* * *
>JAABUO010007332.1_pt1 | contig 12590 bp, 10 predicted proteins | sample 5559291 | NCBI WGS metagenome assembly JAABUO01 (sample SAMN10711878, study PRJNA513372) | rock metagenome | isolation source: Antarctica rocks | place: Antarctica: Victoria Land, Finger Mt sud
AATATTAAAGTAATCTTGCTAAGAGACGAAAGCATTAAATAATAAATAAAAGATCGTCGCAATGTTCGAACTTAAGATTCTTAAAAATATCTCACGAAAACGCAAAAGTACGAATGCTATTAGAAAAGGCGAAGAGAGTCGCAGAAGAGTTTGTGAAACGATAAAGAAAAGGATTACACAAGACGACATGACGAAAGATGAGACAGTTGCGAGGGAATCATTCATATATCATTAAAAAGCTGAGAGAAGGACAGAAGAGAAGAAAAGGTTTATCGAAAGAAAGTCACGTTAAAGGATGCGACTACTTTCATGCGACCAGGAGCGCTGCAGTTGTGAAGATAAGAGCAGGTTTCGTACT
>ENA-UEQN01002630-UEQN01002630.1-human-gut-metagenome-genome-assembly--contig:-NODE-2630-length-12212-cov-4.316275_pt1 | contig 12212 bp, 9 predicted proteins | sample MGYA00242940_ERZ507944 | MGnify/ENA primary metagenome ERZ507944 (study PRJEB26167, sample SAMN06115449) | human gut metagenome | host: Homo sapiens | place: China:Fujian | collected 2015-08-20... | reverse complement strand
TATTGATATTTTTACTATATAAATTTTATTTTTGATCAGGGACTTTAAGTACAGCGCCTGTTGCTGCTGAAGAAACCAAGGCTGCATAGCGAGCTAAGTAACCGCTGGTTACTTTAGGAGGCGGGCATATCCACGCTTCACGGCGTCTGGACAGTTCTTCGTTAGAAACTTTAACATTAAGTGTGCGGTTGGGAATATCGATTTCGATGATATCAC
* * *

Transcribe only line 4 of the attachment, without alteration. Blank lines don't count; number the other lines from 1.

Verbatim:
TATTGATATTTTTACTATATAAATTTTATTTTTGATCAGGGACTTTAAGTACAGCGCCTGTTGCTGCTGAAGAAACCAAGGCTGCATAGCGAGCTAAGTAACCGCTGGTTACTTTAGGAGGCGGGCATATCCACGCTTCACGGCGTCTGGACAGTTCTTCGTTAGAAACTTTAACATTAAGTGTGCGGTTGGGAATATCGATTTCGATGATATCAC